Like a cowboy riding a horse, Waimea had gotten the hang of caring for a division of marines. By this time the hamburger stands and newspaper kiosks were almost permanent. "The Magnolia" and "The Chuckwagon" sold thousands of meals a week. Each day, Tsugi Kaiama picked up a steer from the ranch slaughter house and ground it into hamburger with her gas grinder. Her hamburgers tasted better because steak and rib sections joined the rump as the whole cow went through the grinder. Later she added celery and bread crumbs to give her burgers the perfect taste. "No one from town could ever eat them," attested Hisa Kimura. "The lines were too long." One day, Tsugi, or "Sue" as she was called by the marines, saw a boy who looked local in the endless line of diners. When she asked him if he were local or not, he introduced himself as Ira Hayes, an American Indian.
The Chock and Hayashi stores had racks of kimonos available for the
young men to send home to mothers and sweethearts. The young marines,
loaded down with pay that had backed up while they were in battle, often
gave the shop girls all of their money and told them to shop for "good
presents." Thegirls would select the proper merchandise, total up the
costs and return the change to the trusting marines.
Not only were the marines trusting. Hayashi Store kept its huge piles of money in boxes. Mr. Hayashi would collect and carry the boxes to Parker Ranch Manager's office for transportation to the bank in Honoka'a. No one ever thought about robbery.
Everyone in town eagerly scanned the wall of the park backstop for the sign, "Ball Game Today!" One weekend, a team of town players and marines took on a visiting team that had several major league players on it. The local boys lost by the respectable score of 4-3. Each morning the marine band marched through the town, usually with a band of delighted children in tow. In a wild rodeo, marines from the Southwest and a few "lobs" who had never ridden a horse challenged the local paniolos to feats of cowboy skill. The results of this contest were not as close as the ball game, but no serious injuries resulted. Bruised contestants consumed several steers at the barbecue that the ranch threw for the competitors.
More informal parties took place in "Honey Cow," what the marines called Honoka'a.. Men on furlough took the school bus down to the local bars and returned in raucous moods. The owner of the bus company finally had to direct the bus drivers to transport their adult guests separately because the children were getting too much of an education. Other marines on furlough started walking along the roads out of Waimea. When picked up by local drivers or riders, they told their carrier that they wanted to see "where the road went." Usually they ended up in local houses, sharing a good meal and marvelling at the normal life they were momentarily a part of. Sometimes they got lost and had to be carried back by paniolos who rounded up khaki-clad strays as readily as they caught the bovine variety.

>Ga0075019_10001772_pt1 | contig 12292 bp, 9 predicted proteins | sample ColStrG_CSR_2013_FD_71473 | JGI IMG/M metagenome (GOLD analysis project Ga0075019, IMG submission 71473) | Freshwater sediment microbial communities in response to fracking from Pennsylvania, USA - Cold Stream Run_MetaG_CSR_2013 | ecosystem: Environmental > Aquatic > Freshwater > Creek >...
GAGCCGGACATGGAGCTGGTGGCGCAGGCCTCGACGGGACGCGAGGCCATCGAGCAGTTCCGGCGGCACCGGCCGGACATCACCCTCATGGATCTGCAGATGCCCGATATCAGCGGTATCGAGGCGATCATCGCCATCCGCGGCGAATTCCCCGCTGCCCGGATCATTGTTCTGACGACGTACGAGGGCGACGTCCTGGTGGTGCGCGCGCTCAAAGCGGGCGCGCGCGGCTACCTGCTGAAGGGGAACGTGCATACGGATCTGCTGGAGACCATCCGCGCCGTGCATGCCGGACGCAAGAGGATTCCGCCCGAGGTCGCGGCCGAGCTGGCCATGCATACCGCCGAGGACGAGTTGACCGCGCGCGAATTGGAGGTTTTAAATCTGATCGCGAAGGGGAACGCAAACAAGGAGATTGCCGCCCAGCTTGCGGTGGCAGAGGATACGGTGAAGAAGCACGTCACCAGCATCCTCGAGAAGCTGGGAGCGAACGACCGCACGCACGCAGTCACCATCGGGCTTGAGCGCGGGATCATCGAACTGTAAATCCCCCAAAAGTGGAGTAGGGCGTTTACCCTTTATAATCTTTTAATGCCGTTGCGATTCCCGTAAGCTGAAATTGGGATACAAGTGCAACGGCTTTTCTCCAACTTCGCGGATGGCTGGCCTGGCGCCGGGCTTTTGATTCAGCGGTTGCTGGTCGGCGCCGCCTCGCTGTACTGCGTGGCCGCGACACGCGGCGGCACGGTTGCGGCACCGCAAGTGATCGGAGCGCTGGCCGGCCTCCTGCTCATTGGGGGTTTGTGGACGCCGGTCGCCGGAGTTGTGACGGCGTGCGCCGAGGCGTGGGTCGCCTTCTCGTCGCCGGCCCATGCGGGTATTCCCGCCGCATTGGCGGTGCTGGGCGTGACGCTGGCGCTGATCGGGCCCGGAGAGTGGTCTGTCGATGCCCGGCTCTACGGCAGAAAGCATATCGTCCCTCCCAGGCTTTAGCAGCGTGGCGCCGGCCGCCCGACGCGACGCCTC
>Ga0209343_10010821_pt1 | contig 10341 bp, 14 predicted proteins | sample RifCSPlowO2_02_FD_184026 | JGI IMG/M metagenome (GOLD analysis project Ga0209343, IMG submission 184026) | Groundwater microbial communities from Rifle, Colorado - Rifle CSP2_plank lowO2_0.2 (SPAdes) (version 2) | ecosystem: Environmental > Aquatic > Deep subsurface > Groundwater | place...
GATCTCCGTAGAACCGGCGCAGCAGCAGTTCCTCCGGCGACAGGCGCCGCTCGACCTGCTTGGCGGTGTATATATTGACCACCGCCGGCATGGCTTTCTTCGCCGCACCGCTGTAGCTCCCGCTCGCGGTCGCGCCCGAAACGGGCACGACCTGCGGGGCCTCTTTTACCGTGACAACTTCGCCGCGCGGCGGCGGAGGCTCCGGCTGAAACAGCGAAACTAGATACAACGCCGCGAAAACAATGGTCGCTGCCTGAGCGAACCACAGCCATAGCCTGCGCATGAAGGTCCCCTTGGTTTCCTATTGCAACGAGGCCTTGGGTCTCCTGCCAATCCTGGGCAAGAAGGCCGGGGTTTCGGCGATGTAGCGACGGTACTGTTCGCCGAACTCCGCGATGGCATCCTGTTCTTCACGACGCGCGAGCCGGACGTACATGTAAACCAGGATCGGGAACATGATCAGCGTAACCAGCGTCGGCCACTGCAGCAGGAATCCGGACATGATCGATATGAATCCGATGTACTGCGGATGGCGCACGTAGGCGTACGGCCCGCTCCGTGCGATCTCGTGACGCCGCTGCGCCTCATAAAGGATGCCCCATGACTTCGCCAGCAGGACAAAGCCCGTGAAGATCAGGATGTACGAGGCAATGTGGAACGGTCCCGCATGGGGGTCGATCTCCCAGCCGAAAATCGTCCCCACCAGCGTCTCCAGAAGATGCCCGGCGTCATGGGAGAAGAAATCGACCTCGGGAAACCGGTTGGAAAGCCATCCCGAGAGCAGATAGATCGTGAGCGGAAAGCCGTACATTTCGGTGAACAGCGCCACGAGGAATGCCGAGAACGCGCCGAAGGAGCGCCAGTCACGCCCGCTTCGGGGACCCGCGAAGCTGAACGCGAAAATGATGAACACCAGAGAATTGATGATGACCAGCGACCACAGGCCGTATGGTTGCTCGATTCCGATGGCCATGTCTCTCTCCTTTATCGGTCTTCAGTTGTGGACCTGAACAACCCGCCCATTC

The town had fallen in love with the marines. Children had gotten used to ice cream at their school lunches. The teenagers expected to have professional musicians like Bob Crosby's (Bing's brother) Band. Daring twelve-year olds hid in the bushes of Camp Tarawa to watch the latest movies at the camp's outdoor theaters. Farmers and store owners expected to sell whatever they had in a matter of days.
But wartime romances can be short, and, on Christmas 1944, the Fifth Division left for final rehearsals at Ma'alea Bay and the invasion of Iwo Jima. The men who had not been killed or seriously wounded returned in March, but the camp finally closed in November as the Fifth was transferred to Japan for Occupation duties. Many of the boys who had played ball with the townspeople or eaten Thanksgiving dinner at Kohala homes were never heard from again. The army took over the camp, held an auction, and suddenly the town receded into the mists like Brigadoon.
On July 3,1984, the Waimea Civic Club renewed old ties by erecting a monument to the brave servicemen who had been our guests during World War II. The late John Raleigh, journalist and veteran, had provided the dream that many others took and made real. A large rock, symbolic of Mt. Suribachi on Iwo Jima, with a brass plaque made from shell casings now stands at the gate of Pu'uopelo on Mamalahoa Highway. Richard Smart generously supplied the land that the monument stands on just as he had supplied the many acres that Camp Tarawa occupied during the war.
Now, the ties are about to be renewed. After the recent gift from Becky Carter, wife of A. Hartwell Carter, the former manager of Parker Ranch, Alice Clark began to mobilize efforts to bring the veterans and the town back together. On March 19, veterans and members of the town will reunite to remember those times of excitement and peril. To reapply Churchill's famous quote to both the town and the men that defended them so bravely, "Seldom have so many owed so much to so few."